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Technology-is-Leading-Contact-Centers-to-Profitability
Saurabh Khetrapal
Monday, October 3, 2011
They used to be called call centers – in-house or outsourced organizations that handled incoming and outgoing phone calls. Then came the ‘90’s, and with it the Digital Age. Now, they’re called contact centers – and rightfully so, because it’s not just about handling calls anymore. Today’s contact centers need to be adept at multi-channel communication including chat, email - even social media. Contact centers come in various shapes, sizes and flavors – they can be outsourced companies specializing in multiple verticals and products, or they can be internal operations focusing on specific proprietary brands. They can provide customer service for Fortune 500 enterprises or handle inbound sales inquiries from consumers driven by direct response advertising. Whatever form today’s contact centers take, they all share the common goal of achieving the highest possible customer satisfaction, while remaining profitable operations and/or containing costs. To that end, several methodologies and technologies have emerged – from offshoring to self-service via IVR or web to revenue enhancement via cross-selling & upselling. However each of these approaches has tremendous difficulties and drawbacks.

Shipping contact center operations offshore is a double-edged sword…with initial cost-savings being the attraction, but often to the detriment of long-term sales and customer service levels. The effects of offshoring – both positive and negative – are well-documented.

With advances in technology, enterprises have increasingly rushed towards customer self-service, where IVRs and websites serve as the main tool for customer interaction. Self-service systems – while certainly a cost effective option and ideal for certain applications – simply cannot deliver the best customer service experience. After all, if you are a consumer with a product question, would you prefer to navigate through an IVR and/or go online and read through the FAQ’s and online Help features, or make a phone call and get a human response? In a recent article in Customer Management IQ, author Tripp Babbitt describes: “These sorts of broad assumptions [around replacing phone calls with a cheaper channel like self-service] lead to costly mistakes. Not talking to customers may be cheaper, but where is the relationship? Or the ability to find answers quickly? The focus usually turns to refining the self-service rather than re-evaluating it. Ever find a FAQ on a website that takes too long to find the answers to your question? If you are in the midst of a self-service strategy that lacks evidence or knowledge, stop and take account of your customers! You may find that costs - not the customers - are driving your thinking. The result will be increased costs.”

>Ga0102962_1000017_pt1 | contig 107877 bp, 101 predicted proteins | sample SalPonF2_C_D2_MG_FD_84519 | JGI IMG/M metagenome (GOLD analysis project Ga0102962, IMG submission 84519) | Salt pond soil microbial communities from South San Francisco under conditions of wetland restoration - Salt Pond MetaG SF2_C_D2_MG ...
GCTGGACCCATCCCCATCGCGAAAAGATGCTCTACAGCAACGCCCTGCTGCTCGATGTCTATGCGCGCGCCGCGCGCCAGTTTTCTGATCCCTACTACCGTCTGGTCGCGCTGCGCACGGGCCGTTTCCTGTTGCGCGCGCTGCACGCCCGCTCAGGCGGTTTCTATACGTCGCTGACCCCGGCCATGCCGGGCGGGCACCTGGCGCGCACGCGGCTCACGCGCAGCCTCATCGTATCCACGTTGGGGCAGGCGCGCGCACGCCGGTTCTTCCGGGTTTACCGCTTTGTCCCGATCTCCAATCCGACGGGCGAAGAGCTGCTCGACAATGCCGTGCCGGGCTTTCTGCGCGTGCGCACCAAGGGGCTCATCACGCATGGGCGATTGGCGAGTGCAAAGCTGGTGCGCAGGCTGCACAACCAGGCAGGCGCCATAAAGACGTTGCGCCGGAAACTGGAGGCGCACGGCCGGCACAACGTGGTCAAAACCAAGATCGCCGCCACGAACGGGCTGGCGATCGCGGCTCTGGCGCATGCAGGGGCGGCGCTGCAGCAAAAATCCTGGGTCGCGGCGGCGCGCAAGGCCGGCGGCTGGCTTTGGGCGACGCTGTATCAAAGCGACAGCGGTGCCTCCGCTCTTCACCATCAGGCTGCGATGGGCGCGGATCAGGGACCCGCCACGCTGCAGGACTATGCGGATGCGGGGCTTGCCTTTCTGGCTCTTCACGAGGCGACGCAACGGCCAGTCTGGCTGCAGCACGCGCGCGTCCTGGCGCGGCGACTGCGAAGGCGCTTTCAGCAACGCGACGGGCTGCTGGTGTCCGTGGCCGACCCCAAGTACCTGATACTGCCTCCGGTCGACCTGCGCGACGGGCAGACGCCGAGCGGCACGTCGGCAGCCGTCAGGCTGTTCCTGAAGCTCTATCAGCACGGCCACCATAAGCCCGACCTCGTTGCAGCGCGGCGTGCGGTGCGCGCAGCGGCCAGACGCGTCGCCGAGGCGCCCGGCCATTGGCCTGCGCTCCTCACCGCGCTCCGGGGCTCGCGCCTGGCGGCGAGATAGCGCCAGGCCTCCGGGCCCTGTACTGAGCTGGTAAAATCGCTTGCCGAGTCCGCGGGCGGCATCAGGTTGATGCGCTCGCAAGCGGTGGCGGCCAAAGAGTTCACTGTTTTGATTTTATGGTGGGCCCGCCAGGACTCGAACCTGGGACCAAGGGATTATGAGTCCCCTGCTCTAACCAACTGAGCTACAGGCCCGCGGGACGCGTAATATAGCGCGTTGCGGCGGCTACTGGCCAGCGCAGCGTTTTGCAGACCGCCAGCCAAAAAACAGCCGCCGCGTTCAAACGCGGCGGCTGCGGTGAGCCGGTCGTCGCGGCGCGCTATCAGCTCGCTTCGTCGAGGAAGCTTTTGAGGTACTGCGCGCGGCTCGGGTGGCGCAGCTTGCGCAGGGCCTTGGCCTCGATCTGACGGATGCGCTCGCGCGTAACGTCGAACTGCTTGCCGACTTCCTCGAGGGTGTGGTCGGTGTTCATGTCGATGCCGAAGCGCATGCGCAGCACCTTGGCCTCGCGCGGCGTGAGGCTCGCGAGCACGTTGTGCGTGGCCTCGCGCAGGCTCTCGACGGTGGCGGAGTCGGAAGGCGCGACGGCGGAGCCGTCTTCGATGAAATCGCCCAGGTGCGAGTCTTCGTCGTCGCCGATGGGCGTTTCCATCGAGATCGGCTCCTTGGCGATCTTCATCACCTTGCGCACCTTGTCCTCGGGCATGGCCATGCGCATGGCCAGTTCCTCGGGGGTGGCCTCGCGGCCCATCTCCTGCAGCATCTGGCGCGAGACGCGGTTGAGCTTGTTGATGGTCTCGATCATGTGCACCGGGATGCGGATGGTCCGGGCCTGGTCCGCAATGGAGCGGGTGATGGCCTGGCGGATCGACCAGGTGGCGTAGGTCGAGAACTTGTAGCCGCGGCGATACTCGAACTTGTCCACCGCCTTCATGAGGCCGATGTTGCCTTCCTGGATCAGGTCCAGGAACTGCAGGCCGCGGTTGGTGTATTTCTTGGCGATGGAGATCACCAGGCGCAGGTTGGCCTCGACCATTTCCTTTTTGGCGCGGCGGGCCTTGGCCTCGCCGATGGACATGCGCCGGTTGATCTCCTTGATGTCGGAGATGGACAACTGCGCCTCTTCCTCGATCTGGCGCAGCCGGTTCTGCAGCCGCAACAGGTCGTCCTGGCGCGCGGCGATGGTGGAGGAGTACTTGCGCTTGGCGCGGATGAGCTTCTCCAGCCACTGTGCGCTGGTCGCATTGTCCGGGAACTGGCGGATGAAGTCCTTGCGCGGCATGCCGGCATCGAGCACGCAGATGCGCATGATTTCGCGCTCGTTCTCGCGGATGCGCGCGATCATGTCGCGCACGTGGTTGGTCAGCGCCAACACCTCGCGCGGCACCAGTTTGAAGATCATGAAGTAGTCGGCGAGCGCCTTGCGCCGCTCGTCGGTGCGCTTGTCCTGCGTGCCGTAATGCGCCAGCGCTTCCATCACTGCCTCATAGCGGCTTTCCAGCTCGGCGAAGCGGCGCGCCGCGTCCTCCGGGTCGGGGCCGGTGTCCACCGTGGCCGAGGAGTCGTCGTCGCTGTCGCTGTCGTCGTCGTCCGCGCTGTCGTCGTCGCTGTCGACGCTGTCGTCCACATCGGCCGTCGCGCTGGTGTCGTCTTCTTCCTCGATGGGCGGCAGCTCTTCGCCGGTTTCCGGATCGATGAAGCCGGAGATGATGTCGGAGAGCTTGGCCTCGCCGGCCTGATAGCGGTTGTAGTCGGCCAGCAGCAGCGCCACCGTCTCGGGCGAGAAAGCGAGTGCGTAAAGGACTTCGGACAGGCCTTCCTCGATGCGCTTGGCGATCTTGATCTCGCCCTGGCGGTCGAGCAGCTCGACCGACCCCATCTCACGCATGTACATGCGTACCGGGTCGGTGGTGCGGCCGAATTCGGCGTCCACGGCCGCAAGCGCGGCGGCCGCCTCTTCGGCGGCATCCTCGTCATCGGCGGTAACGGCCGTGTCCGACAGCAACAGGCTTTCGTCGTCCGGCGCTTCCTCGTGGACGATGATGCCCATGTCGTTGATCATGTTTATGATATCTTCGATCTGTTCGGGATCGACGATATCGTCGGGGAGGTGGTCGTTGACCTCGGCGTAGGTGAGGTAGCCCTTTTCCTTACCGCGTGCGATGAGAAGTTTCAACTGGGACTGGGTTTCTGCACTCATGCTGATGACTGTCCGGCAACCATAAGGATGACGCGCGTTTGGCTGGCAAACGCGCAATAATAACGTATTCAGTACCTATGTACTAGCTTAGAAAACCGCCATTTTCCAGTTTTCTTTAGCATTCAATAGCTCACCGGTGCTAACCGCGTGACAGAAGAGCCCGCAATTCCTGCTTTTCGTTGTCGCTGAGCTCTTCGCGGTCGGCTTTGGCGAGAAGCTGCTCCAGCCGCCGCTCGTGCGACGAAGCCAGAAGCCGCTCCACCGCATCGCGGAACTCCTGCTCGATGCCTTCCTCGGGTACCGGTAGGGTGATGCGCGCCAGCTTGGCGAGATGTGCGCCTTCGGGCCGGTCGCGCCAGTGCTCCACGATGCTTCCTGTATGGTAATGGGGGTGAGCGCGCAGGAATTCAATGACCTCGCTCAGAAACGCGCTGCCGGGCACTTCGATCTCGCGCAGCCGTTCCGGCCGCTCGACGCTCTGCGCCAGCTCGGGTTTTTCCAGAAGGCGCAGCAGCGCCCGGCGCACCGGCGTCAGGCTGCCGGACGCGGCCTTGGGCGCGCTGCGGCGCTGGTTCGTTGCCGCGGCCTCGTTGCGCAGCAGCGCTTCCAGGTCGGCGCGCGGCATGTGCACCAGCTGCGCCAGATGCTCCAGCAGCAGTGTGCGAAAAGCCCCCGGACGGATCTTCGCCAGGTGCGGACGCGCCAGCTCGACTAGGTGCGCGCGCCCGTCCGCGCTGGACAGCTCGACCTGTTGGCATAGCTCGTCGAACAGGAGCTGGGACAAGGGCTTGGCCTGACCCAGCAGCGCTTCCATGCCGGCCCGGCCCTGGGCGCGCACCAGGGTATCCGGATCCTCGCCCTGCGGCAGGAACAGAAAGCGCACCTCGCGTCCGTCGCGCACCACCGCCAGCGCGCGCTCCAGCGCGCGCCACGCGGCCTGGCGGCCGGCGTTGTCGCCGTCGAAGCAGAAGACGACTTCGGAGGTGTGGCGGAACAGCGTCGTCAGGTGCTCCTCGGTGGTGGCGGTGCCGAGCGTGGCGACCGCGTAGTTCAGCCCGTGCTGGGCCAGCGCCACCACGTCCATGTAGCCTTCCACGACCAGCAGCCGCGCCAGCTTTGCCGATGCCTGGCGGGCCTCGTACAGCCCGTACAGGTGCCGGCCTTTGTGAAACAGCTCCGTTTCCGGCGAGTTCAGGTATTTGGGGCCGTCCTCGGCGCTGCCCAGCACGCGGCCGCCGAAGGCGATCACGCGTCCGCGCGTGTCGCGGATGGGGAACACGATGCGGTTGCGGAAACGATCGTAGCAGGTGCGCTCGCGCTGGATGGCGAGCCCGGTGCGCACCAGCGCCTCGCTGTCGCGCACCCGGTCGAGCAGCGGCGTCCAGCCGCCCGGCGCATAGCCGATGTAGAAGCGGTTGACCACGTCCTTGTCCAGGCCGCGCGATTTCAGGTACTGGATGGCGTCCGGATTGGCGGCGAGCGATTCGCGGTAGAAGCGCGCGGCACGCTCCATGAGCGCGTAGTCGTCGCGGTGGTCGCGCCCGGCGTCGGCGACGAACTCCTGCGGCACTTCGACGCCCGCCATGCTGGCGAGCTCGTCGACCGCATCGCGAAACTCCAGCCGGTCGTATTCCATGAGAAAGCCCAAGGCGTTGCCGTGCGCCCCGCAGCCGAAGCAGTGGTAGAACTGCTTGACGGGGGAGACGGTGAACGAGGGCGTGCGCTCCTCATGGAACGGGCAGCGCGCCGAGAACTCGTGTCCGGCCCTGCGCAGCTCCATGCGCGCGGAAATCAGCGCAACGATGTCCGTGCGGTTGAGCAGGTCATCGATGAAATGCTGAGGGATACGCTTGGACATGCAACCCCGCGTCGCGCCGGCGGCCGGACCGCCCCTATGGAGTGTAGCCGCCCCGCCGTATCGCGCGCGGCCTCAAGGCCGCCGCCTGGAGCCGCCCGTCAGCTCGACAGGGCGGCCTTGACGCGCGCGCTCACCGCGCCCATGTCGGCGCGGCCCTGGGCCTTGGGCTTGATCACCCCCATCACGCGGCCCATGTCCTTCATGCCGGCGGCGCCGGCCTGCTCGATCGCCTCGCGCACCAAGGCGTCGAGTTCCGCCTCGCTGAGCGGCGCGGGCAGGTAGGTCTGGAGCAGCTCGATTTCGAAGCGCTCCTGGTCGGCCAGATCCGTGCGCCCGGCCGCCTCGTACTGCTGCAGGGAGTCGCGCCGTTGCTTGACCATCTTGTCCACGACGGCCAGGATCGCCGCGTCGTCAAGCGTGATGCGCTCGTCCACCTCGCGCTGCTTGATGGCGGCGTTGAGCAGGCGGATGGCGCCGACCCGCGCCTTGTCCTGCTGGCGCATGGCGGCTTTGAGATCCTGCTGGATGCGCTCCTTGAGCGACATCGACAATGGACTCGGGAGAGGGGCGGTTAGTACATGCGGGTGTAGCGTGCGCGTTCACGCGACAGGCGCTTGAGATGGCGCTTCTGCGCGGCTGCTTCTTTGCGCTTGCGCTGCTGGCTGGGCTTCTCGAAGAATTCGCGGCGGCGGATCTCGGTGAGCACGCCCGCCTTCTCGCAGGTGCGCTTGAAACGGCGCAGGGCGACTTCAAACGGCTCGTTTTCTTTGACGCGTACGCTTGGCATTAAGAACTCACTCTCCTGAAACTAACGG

I tend to agree with Mr. Babbitt’s thesis and would argue that the combination of telephone and live operators continues to deliver the customer experiences and sales revenues that businesses strive to achieve.

Another method used by some enterprises to mitigate contact center costs is by turning each customer contact into a revenue generation opportunity through implementation of cross-selling and up-selling - an opportunity to create revenue after the main transaction (either sale or customer service) is complete.

However, several problems plague the traditional cross-selling/upselling processes used by contact centers. A recently published survey of contact centers conducted by International Customer Management Institute (ICMI) revealed several sets of statistics underscoring pitfalls associated with cross-selling:

* Associated costs: According to the ICMI survey respondents, the most critical investment their center made to enable cross-selling was training, with 68 percent describing the investment in special training for agents. Other associated costs include additional compensation/incentives, increased supervisor/coaching time, and new and/or enhanced technology.

* According to respondents, the three biggest challenges associated with implementing a cross-selling program are helping staff with the transition (40 percent said ‘very challenging’; 39 percent said ‘moderately challenging’); defining appropriate measures of success (24 percent very challenging; 42 percent moderately challenging); and finding/training staff (21 percent very challenging; 35 percent moderately challenging.